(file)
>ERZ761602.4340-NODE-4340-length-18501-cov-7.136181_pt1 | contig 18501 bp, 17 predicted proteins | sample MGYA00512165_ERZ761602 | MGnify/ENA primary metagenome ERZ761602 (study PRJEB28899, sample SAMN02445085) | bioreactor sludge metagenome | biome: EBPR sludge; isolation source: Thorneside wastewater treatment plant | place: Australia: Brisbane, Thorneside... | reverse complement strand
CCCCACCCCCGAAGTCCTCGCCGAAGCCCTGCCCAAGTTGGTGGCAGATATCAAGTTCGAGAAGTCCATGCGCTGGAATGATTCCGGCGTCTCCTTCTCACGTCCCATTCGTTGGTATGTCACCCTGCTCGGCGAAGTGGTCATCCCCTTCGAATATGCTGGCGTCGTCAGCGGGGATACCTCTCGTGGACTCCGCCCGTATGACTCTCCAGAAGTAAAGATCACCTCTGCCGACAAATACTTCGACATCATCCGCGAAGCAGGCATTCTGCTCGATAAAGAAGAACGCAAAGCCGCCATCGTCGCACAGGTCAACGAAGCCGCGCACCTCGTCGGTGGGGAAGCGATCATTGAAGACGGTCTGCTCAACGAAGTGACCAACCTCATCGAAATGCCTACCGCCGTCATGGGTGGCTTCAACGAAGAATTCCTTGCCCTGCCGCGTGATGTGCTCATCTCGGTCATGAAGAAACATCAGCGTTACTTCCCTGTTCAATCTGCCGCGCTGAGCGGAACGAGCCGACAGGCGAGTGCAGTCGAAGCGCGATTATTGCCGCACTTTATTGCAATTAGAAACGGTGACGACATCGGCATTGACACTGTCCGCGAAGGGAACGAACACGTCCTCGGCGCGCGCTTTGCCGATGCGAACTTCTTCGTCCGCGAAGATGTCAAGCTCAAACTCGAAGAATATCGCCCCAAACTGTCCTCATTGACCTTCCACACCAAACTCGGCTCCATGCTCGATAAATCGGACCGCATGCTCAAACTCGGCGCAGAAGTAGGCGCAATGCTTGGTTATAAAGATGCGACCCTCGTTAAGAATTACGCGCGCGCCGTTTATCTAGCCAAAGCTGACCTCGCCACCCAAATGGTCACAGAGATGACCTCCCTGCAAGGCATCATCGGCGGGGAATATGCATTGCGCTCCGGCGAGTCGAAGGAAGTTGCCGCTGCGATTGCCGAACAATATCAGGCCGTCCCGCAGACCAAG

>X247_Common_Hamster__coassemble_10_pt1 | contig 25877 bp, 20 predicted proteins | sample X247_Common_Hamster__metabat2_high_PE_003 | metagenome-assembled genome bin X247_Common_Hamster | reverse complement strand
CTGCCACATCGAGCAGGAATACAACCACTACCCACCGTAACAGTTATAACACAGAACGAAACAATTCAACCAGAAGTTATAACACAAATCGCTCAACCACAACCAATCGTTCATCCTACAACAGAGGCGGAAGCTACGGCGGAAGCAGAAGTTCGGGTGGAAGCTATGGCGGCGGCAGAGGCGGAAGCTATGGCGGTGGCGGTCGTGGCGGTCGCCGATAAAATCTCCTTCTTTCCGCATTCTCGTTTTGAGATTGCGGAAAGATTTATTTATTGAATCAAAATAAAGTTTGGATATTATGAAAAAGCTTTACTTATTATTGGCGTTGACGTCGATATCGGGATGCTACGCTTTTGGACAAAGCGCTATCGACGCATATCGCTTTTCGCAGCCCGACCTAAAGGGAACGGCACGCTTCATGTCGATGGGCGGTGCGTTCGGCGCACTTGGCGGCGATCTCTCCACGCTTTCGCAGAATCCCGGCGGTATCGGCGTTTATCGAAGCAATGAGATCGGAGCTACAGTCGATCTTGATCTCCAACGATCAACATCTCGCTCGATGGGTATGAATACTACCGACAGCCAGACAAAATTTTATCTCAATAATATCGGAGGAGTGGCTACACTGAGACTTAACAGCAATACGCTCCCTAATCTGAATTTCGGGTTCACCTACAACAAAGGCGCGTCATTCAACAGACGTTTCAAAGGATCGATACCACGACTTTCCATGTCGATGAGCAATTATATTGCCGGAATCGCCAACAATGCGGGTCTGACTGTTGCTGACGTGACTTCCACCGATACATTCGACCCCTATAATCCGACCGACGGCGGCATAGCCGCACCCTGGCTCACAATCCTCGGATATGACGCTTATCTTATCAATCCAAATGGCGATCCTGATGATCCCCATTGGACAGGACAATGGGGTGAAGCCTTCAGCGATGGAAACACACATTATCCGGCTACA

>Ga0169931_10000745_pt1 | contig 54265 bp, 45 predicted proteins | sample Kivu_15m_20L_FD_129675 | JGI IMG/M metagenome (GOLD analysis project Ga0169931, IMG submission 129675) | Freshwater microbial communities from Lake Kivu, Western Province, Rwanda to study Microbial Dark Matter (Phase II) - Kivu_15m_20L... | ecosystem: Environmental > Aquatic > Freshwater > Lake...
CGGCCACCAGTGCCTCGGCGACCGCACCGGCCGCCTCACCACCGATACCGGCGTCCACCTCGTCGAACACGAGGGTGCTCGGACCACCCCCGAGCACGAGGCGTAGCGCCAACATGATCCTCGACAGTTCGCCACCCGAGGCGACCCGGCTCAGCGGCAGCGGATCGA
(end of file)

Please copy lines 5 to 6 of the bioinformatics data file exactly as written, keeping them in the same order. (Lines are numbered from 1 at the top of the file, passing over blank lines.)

>Ga0169931_10000745_pt1 | contig 54265 bp, 45 predicted proteins | sample Kivu_15m_20L_FD_129675 | JGI IMG/M metagenome (GOLD analysis project Ga0169931, IMG submission 129675) | Freshwater microbial communities from Lake Kivu, Western Province, Rwanda to study Microbial Dark Matter (Phase II) - Kivu_15m_20L... | ecosystem: Environmental > Aquatic > Freshwater > Lake...
CGGCCACCAGTGCCTCGGCGACCGCACCGGCCGCCTCACCACCGATACCGGCGTCCACCTCGTCGAACACGAGGGTGCTCGGACCACCCCCGAGCACGAGGCGTAGCGCCAACATGATCCTCGACAGTTCGCCACCCGAGGCGACCCGGCTCAGCGGCAGCGGATCGA